• The ability to exert maximum muscle force to lift, push, pull, or carry objects.
  • Extent Flexibility
  • The ability to bend, stretch, twist, or reach with your body, arms, and/or legs.
  • Near Vision
  • The ability to see details at close range (within a few feet of the observer).
  • Depth Perception
  • The ability to judge which of several objects is closer or farther away from you, or to judge the distance between you and an object.

Work Activities

  • Controlling Machines and Processes
  • Using either control mechanisms or direct physical activity to operate machines or processes (not including computers or vehicles).
  • Operating Vehicles, Mechanized Devices, or Equipment
  • Running, maneuvering, navigating, or driving vehicles or mechanized equipment, such as forklifts, passenger vehicles, aircraft, or water craft.
  • Evaluating Information to Determine Compliance with Standards
  • Using relevant information and individual judgment to determine whether events or processes comply with laws, regulations, or standards.
  • Inspecting Equipment, Structures, or Material
  • Inspecting equipment, structures, or materials to identify the cause of errors or other problems or defects.
  • Handling and Moving Objects
  • Using hands and arms in handling, installing, positioning, and moving materials, and manipulating things.
  • Performing General Physical Activities
  • Performing physical activities that require considerable use of your arms and legs and moving your whole body, such as climbing, lifting, balancing, walking, stooping, and handling of materials.
  • Identifying Objects, Actions, and Events
  • Identifying information by categorizing, estimating, recognizing differences or similarities, and detecting changes in circumstances or events.
  • Getting Information
  • Observing, receiving, and otherwise obtaining information from all relevant sources.
  • Monitor Processes, Materials, or Surroundings
  • Monitoring and reviewing information from materials, events, or the environment, to detect or assess problems.
  • Communicating with Supervisors, Peers, or Subordinates
  • Providing information to supervisors, co-workers, and subordinates by telephone, in written form, e-mail, or in person.

Interests

  • Realistic
  • Realistic occupations frequently involve work activities that include practical, hands-on problems and solutions. They often deal with plants, animals, and real-world materials like wood, tools, and machinery. Many of the occupations require working outside, and do not involve a lot of paperwork or working closely with others.
  • Second Interest High-Point
  • Secondary-Cutoff/Rank Descriptiveness
  • Conventional
  • Conventional occupations frequently involve following set procedures and routines. These occupations can include working with data and details more than with ideas. Usually there is a clear line of authority to follow.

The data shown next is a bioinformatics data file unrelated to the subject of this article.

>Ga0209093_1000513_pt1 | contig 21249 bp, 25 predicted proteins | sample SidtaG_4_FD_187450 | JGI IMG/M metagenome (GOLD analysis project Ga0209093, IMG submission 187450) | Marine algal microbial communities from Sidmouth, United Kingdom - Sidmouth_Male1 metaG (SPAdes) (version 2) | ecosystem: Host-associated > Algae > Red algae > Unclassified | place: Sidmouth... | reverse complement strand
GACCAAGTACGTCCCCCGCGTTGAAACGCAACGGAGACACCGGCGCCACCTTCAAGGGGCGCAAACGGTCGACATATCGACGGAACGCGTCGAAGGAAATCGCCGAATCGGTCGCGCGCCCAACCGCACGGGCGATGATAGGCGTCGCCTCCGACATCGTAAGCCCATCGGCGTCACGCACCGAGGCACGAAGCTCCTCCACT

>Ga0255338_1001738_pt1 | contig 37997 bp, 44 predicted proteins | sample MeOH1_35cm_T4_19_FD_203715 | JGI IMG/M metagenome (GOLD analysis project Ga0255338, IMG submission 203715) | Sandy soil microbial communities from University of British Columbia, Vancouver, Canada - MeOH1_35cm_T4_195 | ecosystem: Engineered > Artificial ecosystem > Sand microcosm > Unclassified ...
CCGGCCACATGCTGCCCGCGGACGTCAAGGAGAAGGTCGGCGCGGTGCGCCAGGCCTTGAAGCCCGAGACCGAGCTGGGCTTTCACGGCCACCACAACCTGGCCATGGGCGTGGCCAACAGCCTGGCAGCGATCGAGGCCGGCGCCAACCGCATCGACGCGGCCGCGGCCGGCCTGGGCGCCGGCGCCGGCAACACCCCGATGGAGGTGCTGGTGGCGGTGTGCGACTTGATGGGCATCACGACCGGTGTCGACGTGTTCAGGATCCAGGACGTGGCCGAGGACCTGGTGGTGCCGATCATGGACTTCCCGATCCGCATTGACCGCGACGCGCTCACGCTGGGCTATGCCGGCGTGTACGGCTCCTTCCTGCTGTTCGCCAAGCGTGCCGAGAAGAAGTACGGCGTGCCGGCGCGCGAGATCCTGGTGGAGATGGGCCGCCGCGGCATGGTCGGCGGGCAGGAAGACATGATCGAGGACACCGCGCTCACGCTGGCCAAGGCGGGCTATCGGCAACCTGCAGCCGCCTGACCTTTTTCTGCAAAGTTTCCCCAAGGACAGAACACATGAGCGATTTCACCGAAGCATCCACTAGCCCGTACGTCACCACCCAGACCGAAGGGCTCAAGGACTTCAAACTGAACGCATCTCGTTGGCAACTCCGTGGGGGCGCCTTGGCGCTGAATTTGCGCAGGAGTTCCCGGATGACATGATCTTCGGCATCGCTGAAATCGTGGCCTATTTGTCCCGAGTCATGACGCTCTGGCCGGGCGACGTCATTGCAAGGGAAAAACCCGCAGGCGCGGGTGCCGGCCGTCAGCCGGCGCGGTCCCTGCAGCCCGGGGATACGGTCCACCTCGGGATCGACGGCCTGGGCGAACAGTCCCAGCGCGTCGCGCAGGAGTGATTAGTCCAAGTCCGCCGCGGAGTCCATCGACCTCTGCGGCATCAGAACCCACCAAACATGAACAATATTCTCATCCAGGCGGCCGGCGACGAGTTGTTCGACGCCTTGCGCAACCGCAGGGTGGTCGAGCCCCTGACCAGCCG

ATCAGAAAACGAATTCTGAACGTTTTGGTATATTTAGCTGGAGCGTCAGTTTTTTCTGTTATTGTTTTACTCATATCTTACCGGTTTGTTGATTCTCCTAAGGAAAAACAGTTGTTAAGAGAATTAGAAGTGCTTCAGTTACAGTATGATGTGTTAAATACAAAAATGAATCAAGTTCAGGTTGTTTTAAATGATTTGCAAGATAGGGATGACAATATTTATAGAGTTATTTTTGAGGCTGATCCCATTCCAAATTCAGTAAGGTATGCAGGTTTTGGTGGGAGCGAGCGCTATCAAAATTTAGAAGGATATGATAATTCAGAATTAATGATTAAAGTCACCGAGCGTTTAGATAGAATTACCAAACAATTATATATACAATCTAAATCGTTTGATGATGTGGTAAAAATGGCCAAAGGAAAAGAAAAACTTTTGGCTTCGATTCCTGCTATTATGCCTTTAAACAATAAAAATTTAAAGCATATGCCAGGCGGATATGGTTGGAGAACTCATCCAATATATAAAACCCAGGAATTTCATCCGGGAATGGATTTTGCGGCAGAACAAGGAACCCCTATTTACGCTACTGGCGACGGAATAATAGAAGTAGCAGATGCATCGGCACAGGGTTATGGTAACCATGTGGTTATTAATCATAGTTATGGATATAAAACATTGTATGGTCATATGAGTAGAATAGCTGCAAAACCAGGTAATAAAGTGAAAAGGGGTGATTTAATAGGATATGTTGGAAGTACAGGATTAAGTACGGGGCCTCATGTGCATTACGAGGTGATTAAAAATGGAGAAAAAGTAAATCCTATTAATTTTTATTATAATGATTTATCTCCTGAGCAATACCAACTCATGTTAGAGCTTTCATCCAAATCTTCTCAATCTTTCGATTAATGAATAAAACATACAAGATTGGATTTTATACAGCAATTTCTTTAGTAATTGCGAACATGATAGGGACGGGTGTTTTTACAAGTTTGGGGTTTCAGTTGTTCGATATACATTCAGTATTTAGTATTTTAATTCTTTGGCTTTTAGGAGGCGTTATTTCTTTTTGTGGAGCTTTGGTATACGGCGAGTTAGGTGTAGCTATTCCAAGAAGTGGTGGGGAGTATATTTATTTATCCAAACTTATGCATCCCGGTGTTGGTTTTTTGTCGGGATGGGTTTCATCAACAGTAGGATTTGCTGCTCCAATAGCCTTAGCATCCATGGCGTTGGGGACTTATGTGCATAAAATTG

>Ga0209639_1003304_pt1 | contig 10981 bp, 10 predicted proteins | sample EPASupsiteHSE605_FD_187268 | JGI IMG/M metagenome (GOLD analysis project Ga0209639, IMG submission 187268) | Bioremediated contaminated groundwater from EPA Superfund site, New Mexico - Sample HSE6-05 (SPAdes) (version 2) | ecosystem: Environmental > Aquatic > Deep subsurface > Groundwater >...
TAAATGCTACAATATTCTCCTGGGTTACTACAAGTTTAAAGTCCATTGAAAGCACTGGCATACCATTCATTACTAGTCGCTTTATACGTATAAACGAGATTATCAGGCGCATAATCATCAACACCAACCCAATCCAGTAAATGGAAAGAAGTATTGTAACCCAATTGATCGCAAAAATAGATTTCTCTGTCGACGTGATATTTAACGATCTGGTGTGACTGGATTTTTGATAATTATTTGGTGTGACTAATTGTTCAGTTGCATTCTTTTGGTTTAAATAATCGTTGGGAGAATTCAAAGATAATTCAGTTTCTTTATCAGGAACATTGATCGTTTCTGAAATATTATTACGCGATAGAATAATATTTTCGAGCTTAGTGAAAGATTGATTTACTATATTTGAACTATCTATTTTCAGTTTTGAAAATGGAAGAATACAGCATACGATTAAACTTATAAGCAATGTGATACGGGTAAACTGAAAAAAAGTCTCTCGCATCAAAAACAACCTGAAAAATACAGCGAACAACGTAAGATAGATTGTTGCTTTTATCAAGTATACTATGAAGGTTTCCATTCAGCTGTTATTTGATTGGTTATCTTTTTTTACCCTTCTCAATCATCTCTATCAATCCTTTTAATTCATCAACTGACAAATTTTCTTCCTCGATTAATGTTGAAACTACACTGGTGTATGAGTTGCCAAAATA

• Investigative
  • Investigative occupations frequently involve working with ideas, and require an extensive amount of thinking. These occupations can involve searching for facts and figuring out problems mentally.
  • Enterprising
  • Enterprising occupations frequently involve starting up and carrying out projects. These occupations can involve leading people and making many decisions. Sometimes they require risk taking and often deal with business.
  • Artistic
  • Artistic occupations frequently involve working with forms, designs and patterns. They often require self-expression and the work can be done without following a clear set of rules.
  • Social
  • Social occupations frequently involve working with, communicating with, and teaching people. These occupations often involve helping or providing service to others.
  • First Interest High-Point
  • Primary-Rank Descriptiveness
  • Third Interest High-Point
  • Tertiary-Cutoff/Rank Descriptiveness

Work Styles

  • Dependability
  • Job requires being reliable, responsible, and dependable, and fulfilling obligations.
  • Attention to Detail
  • Job requires being careful about detail and thorough in completing work tasks.
  • Independence
  • Job requires developing one's own ways of doing things, guiding oneself with little or no supervision, and depending on oneself to get things done.
  • Initiative
  • Job requires a willingness to take on responsibilities and challenges.
  • Concern for Others
  • Job requires being sensitive to others' needs and feelings and being understanding and helpful on the job.
  • Self Control
  • Job requires maintaining composure, keeping emotions in check, controlling anger, and avoiding aggressive behavior, even in very difficult situations.
  • Achievement/Effort
  • Job requires establishing and maintaining personally challenging achievement goals and exerting effort toward mastering tasks.
  • Cooperation
  • Job requires being pleasant with others on the job and displaying a good-natured, cooperative attitude.
  • Integrity
  • Job requires being honest and ethical.
  • Persistence
  • Job requires persistence in the face of obstacles.